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Urban Metabolism of African Citieshttp://www.sun.ac.za/english/Lists/news/DispForm.aspx?ID=3593Urban Metabolism of African CitiesPaul Currie<p>​​​​first published at <a href="http://www.makingofcities.org/journal/urban-metabolism-of-african-cities">Making of Cities</a>    </p><p><br></p><p>I wander through cities and hear them humming around me. They are creatures, machines, fixtures, breathers, parts and pieces, relationships, conduits, conductors, caretakers and crushers. Each city has its own sounds and its own energies that draw my attention and set the rhythm of my feet. The unique vibes in different cities is unquestionable, but cities do follow very similar processes (see radiolab.org/story/91732-cities). Each city has systems for moving people around, for bringing food from afar, for delivering electricity to our light bulbs, water to our mouths, and data to our phones. These actions or processes can be understood as <em>flows</em>, simple or complex, interwoven, and present in the thousands. These flows of materials, energy, people and information form the <em>metabolism</em> of the city and are responsible for its existence. Unfortunately we do not have enough information about how these flows are conducted within cities, particularly in the global south, which means decisions about service delivery or sustainability are often made without data to prove their efficacy. </p><p> </p><p>Studying urban metabolism allows us to visualise and explain the complexity of socio-technical and socio-ecological processes by which flows of materials, energy, people and information enter and shape the city, service the needs of its people, and impact the surrounding environment. More simply, it shows how the city functions, what type and quantity of resources it uses, and how heavily the city impacts its environment. To aid exploration of urban metabolism, some conceptualise cities as organisms, while others as ecosystems. I prefer the suggestion that most contemporary cities behave as organisms, while the ideal city behaves as an ecosystem: An organism ingests food and water to power its body, to keep it living and thriving. Its wastes are then excreted, out of sight, out of mind. This is a typical modern city: resources come in, are used in processes of economic production (and hopefully human welfare), before the wastes are dumped in the surrounding environment. Cities tend to be located on key resources – most are on water and on fertile agricultural land. Of course there are those which defy a bioregional attitude and are placed on desert or on mineral wealth (Dubai, Las Vegas, Johannesburg). The wastes of cities have huge consequences for a city's hinterland, undermining natural ecosystems or poisoning people downstream. The global trade apparatus is so established that nations can even export their wastes to poorer places. Thus, a simple goal of urban metabolism analysis could be to make more efficient use of the fresh materials coming into the city, and to properly reuse or recycle waste flows. This is how the ecosystem conception is useful. Ecosystems are defined by relationships between organisms and abiotic systems. In the same way that an ecosystem makes use of detritivores to break down biological wastes into reusable nutrients, so too could the perfect city use our wastes to power its systems. Stockholm powers busses based on biogas from its sewage system. Toronto's wastewater system contains enough chemical energy to power itself (Bristow & Kennedy 2013). A cyclical metabolism is not only possible, but necessary for growing sustainable cities with low social and environmental impact.  </p><p> </p><p>It should be acknowledged that sustainability has multiple approaches. The mainstream sustainability discourse preaches resource efficiency. This is fine for developed spaces of the global north, where overconsumption is the daily routine. However, for countries in the global south, most people do not have access the basic resources they need, so the priority for these spaces is resource equity. The lack of formalised infrastructure in many of these spaces provides an opportunity to create infrastructure systems that are equitable as well as efficient.</p><p> </p><p>Shaping infrastructures requires assessing how flows are conducted in these cities. Resource flows can be formally coordinated and regulated by city planners or government, or follow informal patterns where government is unable or unwilling to provide resources. This can be visualised as the distinction between networked water pipes and decentralized water tankers, bottles, boreholes or sachet water provision, or by comparing supermarket tomatoes to those bought on the streetside. Both systems effectively get water or tomatoes to people, yet informal systems are typically shunned as they do not fit the desired northern (America, Europe, Asian Tigers) image of a modern city. This is problematic as informal systems predominate in cities of the global south and in Africa. Tapping into the innovation and adaptability of informal systems can be useful for city practitioners in providing services or addressing necessary city functions. The successes of waste picking systems in Brazil, India, and Egypt are easy examples. </p><p> </p><p>African cities predominantly function on informal systems as much of the networked infrastructure remains within the boundaries of original colonial settlements. Informality pervades public transport systems, water and food provision, energy generation and waste removal. Analysing these flows is difficult as they are hard to track and quantify. However, finding ways to do so is an important step for empowering city planners with more knowledge about the functions of their cities. </p><p> </p><p>African cities may share attributes such as informal economies, slum dwelling, high youth unemployment, migratory citizens, precarious infrastructure systems (see the Nigerian fuel strike: http://edition.cnn.com/2015/05/25/world/nigeria-shutdown-petrol-subsidies/), resource and wealth inequality (see the Dumsor Report: http://citifmonline.com/2015/08/06/scientific-dumsor-report-see-which-areas-enjoy-or-suffer-most/#sthash.NjXFH1Gh.dpuf), and industrialisation within planetary boundaries. However, it is impractical to make singular recommendations about African urbanism when city practitioners in Arusha will be dealing with very different realities from those in Abidjan. More local urban metabolism studies would be invaluable. </p><p> </p><p>Global urbanisation trends suggest that African cities will house one billion new urbanites by 2050. To aid studies of sustainability or urban metabolism in African cities, it is vital to make a shift from discussing African urbanism as a collective event. The oft-quoted statistic that Africa is 40% urban (the world purportedly passed 50% urban in 2008) overlooks the fact that 17 of 54 African nations are over 50% urban, 9 of which are over 60% urban, and 4 of which are over 70% urban: the African urban future is here. Meeting it with new visions for the sounds and energies of these cities will make all the difference.</p><p><img src="/english/PublishingImages/Lists/dualnews/My%20Items%20View/urbanafrica-2010.jpg" alt="urbanafrica-2010.jpg" style="margin:5px;width:500px;height:546px;" /> </p>​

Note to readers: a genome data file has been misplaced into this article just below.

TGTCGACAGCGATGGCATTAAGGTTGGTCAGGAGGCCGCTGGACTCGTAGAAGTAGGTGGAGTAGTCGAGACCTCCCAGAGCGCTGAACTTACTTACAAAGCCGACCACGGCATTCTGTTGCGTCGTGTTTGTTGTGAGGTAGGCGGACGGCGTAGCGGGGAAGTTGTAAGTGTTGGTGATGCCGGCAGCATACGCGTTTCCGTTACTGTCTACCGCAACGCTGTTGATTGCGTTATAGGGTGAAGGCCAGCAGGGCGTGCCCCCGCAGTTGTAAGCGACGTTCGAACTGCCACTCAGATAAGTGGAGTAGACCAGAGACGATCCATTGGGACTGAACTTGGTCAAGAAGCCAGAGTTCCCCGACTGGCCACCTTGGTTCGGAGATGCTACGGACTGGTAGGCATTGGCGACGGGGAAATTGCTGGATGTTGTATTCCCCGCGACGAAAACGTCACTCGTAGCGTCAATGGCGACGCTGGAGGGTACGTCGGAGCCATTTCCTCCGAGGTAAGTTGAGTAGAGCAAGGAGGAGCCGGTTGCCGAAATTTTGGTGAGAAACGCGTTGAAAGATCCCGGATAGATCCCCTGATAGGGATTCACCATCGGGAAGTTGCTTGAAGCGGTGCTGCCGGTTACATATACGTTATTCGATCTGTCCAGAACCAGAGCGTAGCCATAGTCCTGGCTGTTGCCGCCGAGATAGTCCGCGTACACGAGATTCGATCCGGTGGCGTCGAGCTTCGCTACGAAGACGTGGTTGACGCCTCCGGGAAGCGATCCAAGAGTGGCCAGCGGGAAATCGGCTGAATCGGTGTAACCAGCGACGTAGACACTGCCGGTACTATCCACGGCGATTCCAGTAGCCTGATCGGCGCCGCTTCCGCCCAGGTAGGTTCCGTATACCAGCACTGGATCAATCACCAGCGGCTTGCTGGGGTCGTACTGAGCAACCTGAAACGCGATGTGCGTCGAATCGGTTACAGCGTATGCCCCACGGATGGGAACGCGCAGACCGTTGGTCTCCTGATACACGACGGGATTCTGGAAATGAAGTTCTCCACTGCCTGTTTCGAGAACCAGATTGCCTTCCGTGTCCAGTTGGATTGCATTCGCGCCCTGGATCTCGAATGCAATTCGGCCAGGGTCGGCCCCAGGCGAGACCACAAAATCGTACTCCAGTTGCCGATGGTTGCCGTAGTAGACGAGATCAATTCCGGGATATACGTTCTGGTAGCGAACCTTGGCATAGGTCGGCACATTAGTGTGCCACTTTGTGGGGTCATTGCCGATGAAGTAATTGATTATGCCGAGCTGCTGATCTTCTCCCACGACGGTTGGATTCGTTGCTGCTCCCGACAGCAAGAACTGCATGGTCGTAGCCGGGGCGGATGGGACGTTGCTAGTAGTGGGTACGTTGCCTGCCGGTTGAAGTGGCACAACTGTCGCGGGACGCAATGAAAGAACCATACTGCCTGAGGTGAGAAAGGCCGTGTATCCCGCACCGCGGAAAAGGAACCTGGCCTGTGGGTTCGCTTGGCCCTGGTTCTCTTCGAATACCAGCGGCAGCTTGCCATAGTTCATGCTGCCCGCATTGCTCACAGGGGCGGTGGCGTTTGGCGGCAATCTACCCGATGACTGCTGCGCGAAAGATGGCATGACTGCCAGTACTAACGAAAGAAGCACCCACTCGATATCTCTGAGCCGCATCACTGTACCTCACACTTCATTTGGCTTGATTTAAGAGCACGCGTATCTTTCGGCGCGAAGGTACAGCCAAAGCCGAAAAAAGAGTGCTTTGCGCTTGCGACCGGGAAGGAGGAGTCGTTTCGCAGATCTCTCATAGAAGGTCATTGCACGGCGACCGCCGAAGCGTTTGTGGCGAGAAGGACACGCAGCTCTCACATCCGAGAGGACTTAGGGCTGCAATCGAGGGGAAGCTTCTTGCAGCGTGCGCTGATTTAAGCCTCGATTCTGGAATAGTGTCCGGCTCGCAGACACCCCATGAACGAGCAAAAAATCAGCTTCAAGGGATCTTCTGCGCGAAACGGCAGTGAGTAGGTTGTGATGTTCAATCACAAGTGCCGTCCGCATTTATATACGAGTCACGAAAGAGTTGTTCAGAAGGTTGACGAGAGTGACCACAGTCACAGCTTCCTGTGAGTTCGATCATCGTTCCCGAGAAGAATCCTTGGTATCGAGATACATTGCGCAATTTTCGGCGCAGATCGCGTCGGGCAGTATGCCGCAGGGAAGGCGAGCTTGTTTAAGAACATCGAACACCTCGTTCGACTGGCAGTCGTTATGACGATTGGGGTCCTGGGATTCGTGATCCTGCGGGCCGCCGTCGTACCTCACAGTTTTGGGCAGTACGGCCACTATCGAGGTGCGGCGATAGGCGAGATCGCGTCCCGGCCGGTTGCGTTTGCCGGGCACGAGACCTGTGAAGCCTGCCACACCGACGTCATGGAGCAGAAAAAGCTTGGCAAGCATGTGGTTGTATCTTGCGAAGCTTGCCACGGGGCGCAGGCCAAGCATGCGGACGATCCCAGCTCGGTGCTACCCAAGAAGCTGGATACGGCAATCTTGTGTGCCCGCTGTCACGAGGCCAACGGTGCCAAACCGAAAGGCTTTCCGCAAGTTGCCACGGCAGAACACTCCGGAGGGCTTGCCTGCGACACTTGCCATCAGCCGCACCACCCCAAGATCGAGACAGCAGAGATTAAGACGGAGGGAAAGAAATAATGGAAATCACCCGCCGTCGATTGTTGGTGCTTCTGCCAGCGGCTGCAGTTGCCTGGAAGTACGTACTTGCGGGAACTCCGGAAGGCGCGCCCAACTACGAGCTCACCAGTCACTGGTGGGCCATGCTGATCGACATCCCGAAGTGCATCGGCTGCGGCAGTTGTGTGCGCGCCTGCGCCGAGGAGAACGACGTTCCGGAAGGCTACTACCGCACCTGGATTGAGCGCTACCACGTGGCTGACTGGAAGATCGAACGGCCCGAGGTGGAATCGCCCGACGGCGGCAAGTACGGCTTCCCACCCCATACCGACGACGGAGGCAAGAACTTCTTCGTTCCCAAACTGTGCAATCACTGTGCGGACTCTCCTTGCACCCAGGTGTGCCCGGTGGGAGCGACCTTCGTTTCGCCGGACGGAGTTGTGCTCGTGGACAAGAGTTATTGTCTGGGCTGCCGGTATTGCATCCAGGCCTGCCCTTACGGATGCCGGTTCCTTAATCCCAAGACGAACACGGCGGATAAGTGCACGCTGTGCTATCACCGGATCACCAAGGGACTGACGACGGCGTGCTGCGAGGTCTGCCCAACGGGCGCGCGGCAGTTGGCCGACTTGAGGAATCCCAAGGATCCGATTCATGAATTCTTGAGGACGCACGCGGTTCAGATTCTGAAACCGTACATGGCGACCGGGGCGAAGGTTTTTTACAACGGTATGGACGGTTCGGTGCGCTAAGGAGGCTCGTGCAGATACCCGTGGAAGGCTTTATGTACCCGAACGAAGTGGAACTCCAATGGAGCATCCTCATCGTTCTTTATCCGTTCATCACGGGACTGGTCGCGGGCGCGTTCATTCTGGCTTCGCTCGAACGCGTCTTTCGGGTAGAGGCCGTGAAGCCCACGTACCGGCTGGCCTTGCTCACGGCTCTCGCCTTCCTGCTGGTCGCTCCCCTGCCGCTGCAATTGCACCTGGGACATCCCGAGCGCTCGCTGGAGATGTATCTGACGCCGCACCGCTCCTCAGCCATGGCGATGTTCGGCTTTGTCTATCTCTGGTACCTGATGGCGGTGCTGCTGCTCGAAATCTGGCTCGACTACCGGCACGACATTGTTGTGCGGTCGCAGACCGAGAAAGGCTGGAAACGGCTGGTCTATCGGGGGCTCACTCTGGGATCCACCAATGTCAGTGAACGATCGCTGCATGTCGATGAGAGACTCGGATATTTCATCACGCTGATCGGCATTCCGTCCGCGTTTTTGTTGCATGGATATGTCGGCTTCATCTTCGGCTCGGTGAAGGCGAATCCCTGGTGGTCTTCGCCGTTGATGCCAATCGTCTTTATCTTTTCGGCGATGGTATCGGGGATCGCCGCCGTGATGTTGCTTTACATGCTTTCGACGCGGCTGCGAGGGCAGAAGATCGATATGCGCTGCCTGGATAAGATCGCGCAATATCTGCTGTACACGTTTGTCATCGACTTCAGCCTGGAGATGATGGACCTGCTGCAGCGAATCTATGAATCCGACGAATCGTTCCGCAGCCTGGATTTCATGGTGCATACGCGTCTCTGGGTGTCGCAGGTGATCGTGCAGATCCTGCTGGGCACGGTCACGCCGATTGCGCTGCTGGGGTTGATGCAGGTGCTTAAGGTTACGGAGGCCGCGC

Matie Student experience at the 2nd Chicago Forum for Global Citieshttp://www.sun.ac.za/english/Lists/news/DispForm.aspx?ID=4021Matie Student experience at the 2nd Chicago Forum for Global CitiesUrban Modelling and Metabolism Assessment, School of Public Leadership, Centre for Complex Systems in Transition<p>​​​Excited Matie student, George Frederick (Rickus) Cronje is back from meeting global leaders at the Chicago Forum for Global Cities held on 1 – 3 June 2016 in Chicago, USA.</p><p>The conference brought together global leaders from business, education, culture and civics. Topics were addressed in the form of panel discussions where a variety of global cities were represented. The panel discussions were superbly moderated by Financial Times journalists and ranged from topics such as transportation hubs to cultural heritage, safety threats, inclusivity, disruptive technologies, climate change and many more. All panel discussions can be freely accessed online at: <a href="https://www.chicagoforum.org/videos/2016">https://www.chicagoforum.org/videos/2016</a></p><p>At the conference, 'I served as Stellenbosch University's representative and formed part of the Student Delegation. The Student Delegation consisted of 28 students from 21 different countries and I was the only African student', says Rickus.</p><p>An experience and food for thought that stood out for Rickus was his engagement with Claudio Orrego, Governor of the Metropolitan Region of Santiago, Chile. Claudio emphasised that 'if we want to decrease violence in cities we should invest in high quality infrastructure in the poorest communities of cities. We build social ghettos and then wonder why there is violence'. </p><p>Claudio's argument relates well with Rickus Master's research which is titled: <em>A Business Case for Renewable Energy Technology Leapfrogging in Informal Settlements</em>, supervised by Dr Josephine Kaviti Musango at School of Public Leadership and co-supervised by Imke de Kock at Industrial Engineering. His Masters study is part of urban Modelling and Metabolism Assessment (uMAMA – <a href="http://www.umama-africa.com/">www.umama-africa.com</a>),  a research team within the centre Complex Systems in Transitions (CST), which aims to engage with various stakeholders ranging from city planners, decision-makers, scholars and civil society in co-creating sustainable cities and communities. Rickus has a heart for community development and would like to use his new-found perspective in being a catalyst for change in underserved communities. </p><p>Rickus' nomination and selection to participate at the 2<sup>nd</sup> Chicago Forum on Global Cities came through the Postgraduate & International Office and School of Public Leadership.</p><p><br> </p><p><img alt="chicagoforumstudents.jpg" src="/english/PublishingImages/Lists/dualnews/My%20Items%20View/chicagoforumstudents.jpg" style="margin:5px;width:600px;height:337px;" /><br> </p>